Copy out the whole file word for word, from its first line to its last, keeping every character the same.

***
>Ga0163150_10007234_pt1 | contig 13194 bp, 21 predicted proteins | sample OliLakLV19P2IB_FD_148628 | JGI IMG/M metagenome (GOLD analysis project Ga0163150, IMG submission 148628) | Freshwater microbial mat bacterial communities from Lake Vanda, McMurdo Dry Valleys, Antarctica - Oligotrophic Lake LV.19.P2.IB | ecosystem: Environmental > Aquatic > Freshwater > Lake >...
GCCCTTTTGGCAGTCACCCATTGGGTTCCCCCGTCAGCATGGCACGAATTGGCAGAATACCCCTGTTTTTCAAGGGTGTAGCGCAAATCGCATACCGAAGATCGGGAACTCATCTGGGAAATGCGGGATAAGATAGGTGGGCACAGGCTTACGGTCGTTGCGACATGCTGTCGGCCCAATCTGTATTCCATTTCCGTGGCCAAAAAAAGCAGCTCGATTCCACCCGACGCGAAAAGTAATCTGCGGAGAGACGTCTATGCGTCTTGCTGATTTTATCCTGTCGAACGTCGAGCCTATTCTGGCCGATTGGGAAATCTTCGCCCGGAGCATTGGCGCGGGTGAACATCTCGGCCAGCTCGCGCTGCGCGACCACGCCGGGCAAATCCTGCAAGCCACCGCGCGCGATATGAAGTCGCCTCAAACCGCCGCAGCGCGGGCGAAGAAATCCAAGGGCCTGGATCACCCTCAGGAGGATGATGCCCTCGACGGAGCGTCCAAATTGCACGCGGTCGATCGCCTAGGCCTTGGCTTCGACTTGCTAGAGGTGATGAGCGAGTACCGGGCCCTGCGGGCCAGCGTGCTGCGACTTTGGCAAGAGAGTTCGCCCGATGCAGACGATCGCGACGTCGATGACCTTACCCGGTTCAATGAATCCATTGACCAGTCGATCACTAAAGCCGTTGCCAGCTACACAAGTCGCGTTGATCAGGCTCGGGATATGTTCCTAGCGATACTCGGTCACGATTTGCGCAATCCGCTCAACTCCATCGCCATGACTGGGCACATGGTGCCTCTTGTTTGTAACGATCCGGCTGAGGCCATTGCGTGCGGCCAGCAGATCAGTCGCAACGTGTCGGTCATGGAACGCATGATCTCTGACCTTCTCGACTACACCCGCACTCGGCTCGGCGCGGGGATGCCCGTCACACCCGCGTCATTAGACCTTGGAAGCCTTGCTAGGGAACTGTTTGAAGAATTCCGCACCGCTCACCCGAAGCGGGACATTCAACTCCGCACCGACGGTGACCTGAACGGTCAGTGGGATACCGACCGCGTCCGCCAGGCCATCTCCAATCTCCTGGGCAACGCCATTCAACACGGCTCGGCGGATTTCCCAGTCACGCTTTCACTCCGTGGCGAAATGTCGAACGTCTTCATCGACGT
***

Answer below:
>Ga0163150_10007234_pt1 | contig 13194 bp, 21 predicted proteins | sample OliLakLV19P2IB_FD_148628 | JGI IMG/M metagenome (GOLD analysis project Ga0163150, IMG submission 148628) | Freshwater microbial mat bacterial communities from Lake Vanda, McMurdo Dry Valleys, Antarctica - Oligotrophic Lake LV.19.P2.IB | ecosystem: Environmental > Aquatic > Freshwater > Lake >...
GCCCTTTTGGCAGTCACCCATTGGGTTCCCCCGTCAGCATGGCACGAATTGGCAGAATACCCCTGTTTTTCAAGGGTGTAGCGCAAATCGCATACCGAAGATCGGGAACTCATCTGGGAAATGCGGGATAAGATAGGTGGGCACAGGCTTACGGTCGTTGCGACATGCTGTCGGCCCAATCTGTATTCCATTTCCGTGGCCAAAAAAAGCAGCTCGATTCCACCCGACGCGAAAAGTAATCTGCGGAGAGACGTCTATGCGTCTTGCTGATTTTATCCTGTCGAACGTCGAGCCTATTCTGGCCGATTGGGAAATCTTCGCCCGGAGCATTGGCGCGGGTGAACATCTCGGCCAGCTCGCGCTGCGCGACCACGCCGGGCAAATCCTGCAAGCCACCGCGCGCGATATGAAGTCGCCTCAAACCGCCGCAGCGCGGGCGAAGAAATCCAAGGGCCTGGATCACCCTCAGGAGGATGATGCCCTCGACGGAGCGTCCAAATTGCACGCGGTCGATCGCCTAGGCCTTGGCTTCGACTTGCTAGAGGTGATGAGCGAGTACCGGGCCCTGCGGGCCAGCGTGCTGCGACTTTGGCAAGAGAGTTCGCCCGATGCAGACGATCGCGACGTCGATGACCTTACCCGGTTCAATGAATCCATTGACCAGTCGATCACTAAAGCCGTTGCCAGCTACACAAGTCGCGTTGATCAGGCTCGGGATATGTTCCTAGCGATACTCGGTCACGATTTGCGCAATCCGCTCAACTCCATCGCCATGACTGGGCACATGGTGCCTCTTGTTTGTAACGATCCGGCTGAGGCCATTGCGTGCGGCCAGCAGATCAGTCGCAACGTGTCGGTCATGGAACGCATGATCTCTGACCTTCTCGACTACACCCGCACTCGGCTCGGCGCGGGGATGCCCGTCACACCCGCGTCATTAGACCTTGGAAGCCTTGCTAGGGAACTGTTTGAAGAATTCCGCACCGCTCACCCGAAGCGGGACATTCAACTCCGCACCGACGGTGACCTGAACGGTCAGTGGGATACCGACCGCGTCCGCCAGGCCATCTCCAATCTCCTGGGCAACGCCATTCAACACGGCTCGGCGGATTTCCCAGTCACGCTTTCACTCCGTGGCGAAATGTCGAACGTCTTCATCGACGT